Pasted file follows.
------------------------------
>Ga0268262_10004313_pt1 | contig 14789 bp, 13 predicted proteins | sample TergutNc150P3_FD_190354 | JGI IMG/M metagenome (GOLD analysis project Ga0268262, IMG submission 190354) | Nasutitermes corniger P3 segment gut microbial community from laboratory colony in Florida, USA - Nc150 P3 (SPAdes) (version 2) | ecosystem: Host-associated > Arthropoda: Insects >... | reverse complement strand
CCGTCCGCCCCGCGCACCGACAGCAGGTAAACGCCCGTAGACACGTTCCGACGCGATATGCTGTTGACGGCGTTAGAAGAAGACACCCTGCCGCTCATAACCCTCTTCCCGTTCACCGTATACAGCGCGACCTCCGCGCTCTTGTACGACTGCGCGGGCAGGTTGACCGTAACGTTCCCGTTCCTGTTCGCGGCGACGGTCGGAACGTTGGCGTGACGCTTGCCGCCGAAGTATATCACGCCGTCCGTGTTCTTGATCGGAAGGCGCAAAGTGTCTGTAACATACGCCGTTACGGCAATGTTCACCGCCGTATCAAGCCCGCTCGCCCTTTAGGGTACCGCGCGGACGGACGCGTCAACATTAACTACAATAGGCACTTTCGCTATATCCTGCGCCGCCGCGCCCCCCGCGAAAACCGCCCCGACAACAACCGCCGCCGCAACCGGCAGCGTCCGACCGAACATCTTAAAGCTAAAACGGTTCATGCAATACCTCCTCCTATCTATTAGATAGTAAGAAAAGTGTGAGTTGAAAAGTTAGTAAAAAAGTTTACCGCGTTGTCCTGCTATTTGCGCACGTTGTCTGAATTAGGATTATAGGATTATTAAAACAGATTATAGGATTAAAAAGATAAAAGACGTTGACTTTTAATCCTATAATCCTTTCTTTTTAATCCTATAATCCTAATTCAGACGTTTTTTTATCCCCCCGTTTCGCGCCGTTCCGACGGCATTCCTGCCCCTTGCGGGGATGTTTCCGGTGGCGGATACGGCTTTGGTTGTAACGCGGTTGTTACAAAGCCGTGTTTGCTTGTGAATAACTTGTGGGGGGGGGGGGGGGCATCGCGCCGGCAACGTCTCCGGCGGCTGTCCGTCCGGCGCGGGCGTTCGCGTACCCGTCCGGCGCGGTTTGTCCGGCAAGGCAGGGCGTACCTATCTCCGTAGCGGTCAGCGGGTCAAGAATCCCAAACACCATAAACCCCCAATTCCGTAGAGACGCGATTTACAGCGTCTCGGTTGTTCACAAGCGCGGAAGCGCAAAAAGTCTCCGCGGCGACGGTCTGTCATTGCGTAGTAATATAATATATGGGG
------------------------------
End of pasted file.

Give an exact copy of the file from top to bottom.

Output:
>Ga0268262_10004313_pt1 | contig 14789 bp, 13 predicted proteins | sample TergutNc150P3_FD_190354 | JGI IMG/M metagenome (GOLD analysis project Ga0268262, IMG submission 190354) | Nasutitermes corniger P3 segment gut microbial community from laboratory colony in Florida, USA - Nc150 P3 (SPAdes) (version 2) | ecosystem: Host-associated > Arthropoda: Insects >... | reverse complement strand
CCGTCCGCCCCGCGCACCGACAGCAGGTAAACGCCCGTAGACACGTTCCGACGCGATATGCTGTTGACGGCGTTAGAAGAAGACACCCTGCCGCTCATAACCCTCTTCCCGTTCACCGTATACAGCGCGACCTCCGCGCTCTTGTACGACTGCGCGGGCAGGTTGACCGTAACGTTCCCGTTCCTGTTCGCGGCGACGGTCGGAACGTTGGCGTGACGCTTGCCGCCGAAGTATATCACGCCGTCCGTGTTCTTGATCGGAAGGCGCAAAGTGTCTGTAACATACGCCGTTACGGCAATGTTCACCGCCGTATCAAGCCCGCTCGCCCTTTAGGGTACCGCGCGGACGGACGCGTCAACATTAACTACAATAGGCACTTTCGCTATATCCTGCGCCGCCGCGCCCCCCGCGAAAACCGCCCCGACAACAACCGCCGCCGCAACCGGCAGCGTCCGACCGAACATCTTAAAGCTAAAACGGTTCATGCAATACCTCCTCCTATCTATTAGATAGTAAGAAAAGTGTGAGTTGAAAAGTTAGTAAAAAAGTTTACCGCGTTGTCCTGCTATTTGCGCACGTTGTCTGAATTAGGATTATAGGATTATTAAAACAGATTATAGGATTAAAAAGATAAAAGACGTTGACTTTTAATCCTATAATCCTTTCTTTTTAATCCTATAATCCTAATTCAGACGTTTTTTTATCCCCCCGTTTCGCGCCGTTCCGACGGCATTCCTGCCCCTTGCGGGGATGTTTCCGGTGGCGGATACGGCTTTGGTTGTAACGCGGTTGTTACAAAGCCGTGTTTGCTTGTGAATAACTTGTGGGGGGGGGGGGGGGCATCGCGCCGGCAACGTCTCCGGCGGCTGTCCGTCCGGCGCGGGCGTTCGCGTACCCGTCCGGCGCGGTTTGTCCGGCAAGGCAGGGCGTACCTATCTCCGTAGCGGTCAGCGGGTCAAGAATCCCAAACACCATAAACCCCCAATTCCGTAGAGACGCGATTTACAGCGTCTCGGTTGTTCACAAGCGCGGAAGCGCAAAAAGTCTCCGCGGCGACGGTCTGTCATTGCGTAGTAATATAATATATGGGG